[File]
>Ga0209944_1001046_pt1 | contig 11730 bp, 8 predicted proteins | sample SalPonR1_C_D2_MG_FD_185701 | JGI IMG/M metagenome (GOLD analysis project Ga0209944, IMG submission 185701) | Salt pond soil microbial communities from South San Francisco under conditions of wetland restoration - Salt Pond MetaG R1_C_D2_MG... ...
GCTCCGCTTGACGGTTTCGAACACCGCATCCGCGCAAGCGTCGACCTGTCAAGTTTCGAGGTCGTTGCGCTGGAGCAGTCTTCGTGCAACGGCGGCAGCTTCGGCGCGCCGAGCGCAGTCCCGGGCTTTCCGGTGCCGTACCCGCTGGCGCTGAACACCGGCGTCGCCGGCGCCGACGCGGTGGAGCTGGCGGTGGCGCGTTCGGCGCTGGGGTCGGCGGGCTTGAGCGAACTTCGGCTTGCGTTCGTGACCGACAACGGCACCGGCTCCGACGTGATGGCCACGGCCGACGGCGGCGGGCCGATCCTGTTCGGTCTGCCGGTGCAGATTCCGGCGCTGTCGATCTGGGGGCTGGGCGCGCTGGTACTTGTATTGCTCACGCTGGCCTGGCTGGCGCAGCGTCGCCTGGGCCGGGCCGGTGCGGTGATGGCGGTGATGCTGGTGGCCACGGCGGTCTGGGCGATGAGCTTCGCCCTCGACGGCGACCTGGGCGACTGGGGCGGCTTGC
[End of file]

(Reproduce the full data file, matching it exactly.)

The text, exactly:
>Ga0209944_1001046_pt1 | contig 11730 bp, 8 predicted proteins | sample SalPonR1_C_D2_MG_FD_185701 | JGI IMG/M metagenome (GOLD analysis project Ga0209944, IMG submission 185701) | Salt pond soil microbial communities from South San Francisco under conditions of wetland restoration - Salt Pond MetaG R1_C_D2_MG... ...
GCTCCGCTTGACGGTTTCGAACACCGCATCCGCGCAAGCGTCGACCTGTCAAGTTTCGAGGTCGTTGCGCTGGAGCAGTCTTCGTGCAACGGCGGCAGCTTCGGCGCGCCGAGCGCAGTCCCGGGCTTTCCGGTGCCGTACCCGCTGGCGCTGAACACCGGCGTCGCCGGCGCCGACGCGGTGGAGCTGGCGGTGGCGCGTTCGGCGCTGGGGTCGGCGGGCTTGAGCGAACTTCGGCTTGCGTTCGTGACCGACAACGGCACCGGCTCCGACGTGATGGCCACGGCCGACGGCGGCGGGCCGATCCTGTTCGGTCTGCCGGTGCAGATTCCGGCGCTGTCGATCTGGGGGCTGGGCGCGCTGGTACTTGTATTGCTCACGCTGGCCTGGCTGGCGCAGCGTCGCCTGGGCCGGGCCGGTGCGGTGATGGCGGTGATGCTGGTGGCCACGGCGGTCTGGGCGATGAGCTTCGCCCTCGACGGCGACCTGGGCGACTGGGGCGGCTTGC